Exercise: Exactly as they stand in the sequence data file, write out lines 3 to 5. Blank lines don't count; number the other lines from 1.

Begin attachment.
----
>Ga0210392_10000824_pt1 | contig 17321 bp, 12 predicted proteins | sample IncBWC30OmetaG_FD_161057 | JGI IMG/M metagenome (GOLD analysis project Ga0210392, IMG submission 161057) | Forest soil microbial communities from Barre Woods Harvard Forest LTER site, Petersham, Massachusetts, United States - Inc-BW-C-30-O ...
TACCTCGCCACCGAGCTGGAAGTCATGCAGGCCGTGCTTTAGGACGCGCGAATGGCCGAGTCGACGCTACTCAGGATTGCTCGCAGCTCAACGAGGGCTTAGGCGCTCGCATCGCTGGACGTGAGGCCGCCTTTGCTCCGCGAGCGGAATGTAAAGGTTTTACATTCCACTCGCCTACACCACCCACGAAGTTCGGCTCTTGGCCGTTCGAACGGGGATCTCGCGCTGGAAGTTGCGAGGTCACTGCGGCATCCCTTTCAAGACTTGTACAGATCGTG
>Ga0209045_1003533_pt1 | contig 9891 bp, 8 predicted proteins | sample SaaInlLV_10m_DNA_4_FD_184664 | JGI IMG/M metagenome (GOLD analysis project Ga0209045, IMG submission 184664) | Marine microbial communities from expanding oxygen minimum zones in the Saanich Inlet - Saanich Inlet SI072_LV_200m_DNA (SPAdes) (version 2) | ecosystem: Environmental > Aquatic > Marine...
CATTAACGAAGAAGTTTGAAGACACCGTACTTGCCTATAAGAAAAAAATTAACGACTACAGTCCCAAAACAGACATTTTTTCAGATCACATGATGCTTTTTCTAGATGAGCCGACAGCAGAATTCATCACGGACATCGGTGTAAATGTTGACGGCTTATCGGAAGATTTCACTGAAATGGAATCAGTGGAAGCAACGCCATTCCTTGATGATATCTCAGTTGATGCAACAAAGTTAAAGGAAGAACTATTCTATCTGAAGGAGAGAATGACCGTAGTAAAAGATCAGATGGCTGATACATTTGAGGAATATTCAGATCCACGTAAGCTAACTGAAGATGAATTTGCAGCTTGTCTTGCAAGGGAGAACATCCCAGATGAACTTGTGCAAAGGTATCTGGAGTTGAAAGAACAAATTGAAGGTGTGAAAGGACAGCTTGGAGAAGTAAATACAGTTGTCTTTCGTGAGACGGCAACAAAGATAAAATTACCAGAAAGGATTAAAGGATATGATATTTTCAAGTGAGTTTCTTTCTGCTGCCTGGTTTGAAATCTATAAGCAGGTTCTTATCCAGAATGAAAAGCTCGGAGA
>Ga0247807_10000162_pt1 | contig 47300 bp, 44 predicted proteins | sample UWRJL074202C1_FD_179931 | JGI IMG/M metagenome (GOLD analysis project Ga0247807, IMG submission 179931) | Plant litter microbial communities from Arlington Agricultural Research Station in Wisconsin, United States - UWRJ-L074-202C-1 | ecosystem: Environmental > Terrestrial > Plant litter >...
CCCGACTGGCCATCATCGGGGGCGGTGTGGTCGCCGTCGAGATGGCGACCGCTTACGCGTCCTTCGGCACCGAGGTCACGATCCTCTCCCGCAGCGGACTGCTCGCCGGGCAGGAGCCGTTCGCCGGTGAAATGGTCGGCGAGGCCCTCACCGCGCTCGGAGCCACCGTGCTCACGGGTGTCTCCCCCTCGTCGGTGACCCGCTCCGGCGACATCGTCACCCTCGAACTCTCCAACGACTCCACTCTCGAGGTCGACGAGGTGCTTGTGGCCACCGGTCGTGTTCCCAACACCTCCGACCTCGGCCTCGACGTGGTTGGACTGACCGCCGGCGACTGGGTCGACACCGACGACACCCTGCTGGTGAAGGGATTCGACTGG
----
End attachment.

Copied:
>Ga0209045_1003533_pt1 | contig 9891 bp, 8 predicted proteins | sample SaaInlLV_10m_DNA_4_FD_184664 | JGI IMG/M metagenome (GOLD analysis project Ga0209045, IMG submission 184664) | Marine microbial communities from expanding oxygen minimum zones in the Saanich Inlet - Saanich Inlet SI072_LV_200m_DNA (SPAdes) (version 2) | ecosystem: Environmental > Aquatic > Marine...
CATTAACGAAGAAGTTTGAAGACACCGTACTTGCCTATAAGAAAAAAATTAACGACTACAGTCCCAAAACAGACATTTTTTCAGATCACATGATGCTTTTTCTAGATGAGCCGACAGCAGAATTCATCACGGACATCGGTGTAAATGTTGACGGCTTATCGGAAGATTTCACTGAAATGGAATCAGTGGAAGCAACGCCATTCCTTGATGATATCTCAGTTGATGCAACAAAGTTAAAGGAAGAACTATTCTATCTGAAGGAGAGAATGACCGTAGTAAAAGATCAGATGGCTGATACATTTGAGGAATATTCAGATCCACGTAAGCTAACTGAAGATGAATTTGCAGCTTGTCTTGCAAGGGAGAACATCCCAGATGAACTTGTGCAAAGGTATCTGGAGTTGAAAGAACAAATTGAAGGTGTGAAAGGACAGCTTGGAGAAGTAAATACAGTTGTCTTTCGTGAGACGGCAACAAAGATAAAATTACCAGAAAGGATTAAAGGATATGATATTTTCAAGTGAGTTTCTTTCTGCTGCCTGGTTTGAAATCTATAAGCAGGTTCTTATCCAGAATGAAAAGCTCGGAGA
>Ga0247807_10000162_pt1 | contig 47300 bp, 44 predicted proteins | sample UWRJL074202C1_FD_179931 | JGI IMG/M metagenome (GOLD analysis project Ga0247807, IMG submission 179931) | Plant litter microbial communities from Arlington Agricultural Research Station in Wisconsin, United States - UWRJ-L074-202C-1 | ecosystem: Environmental > Terrestrial > Plant litter >...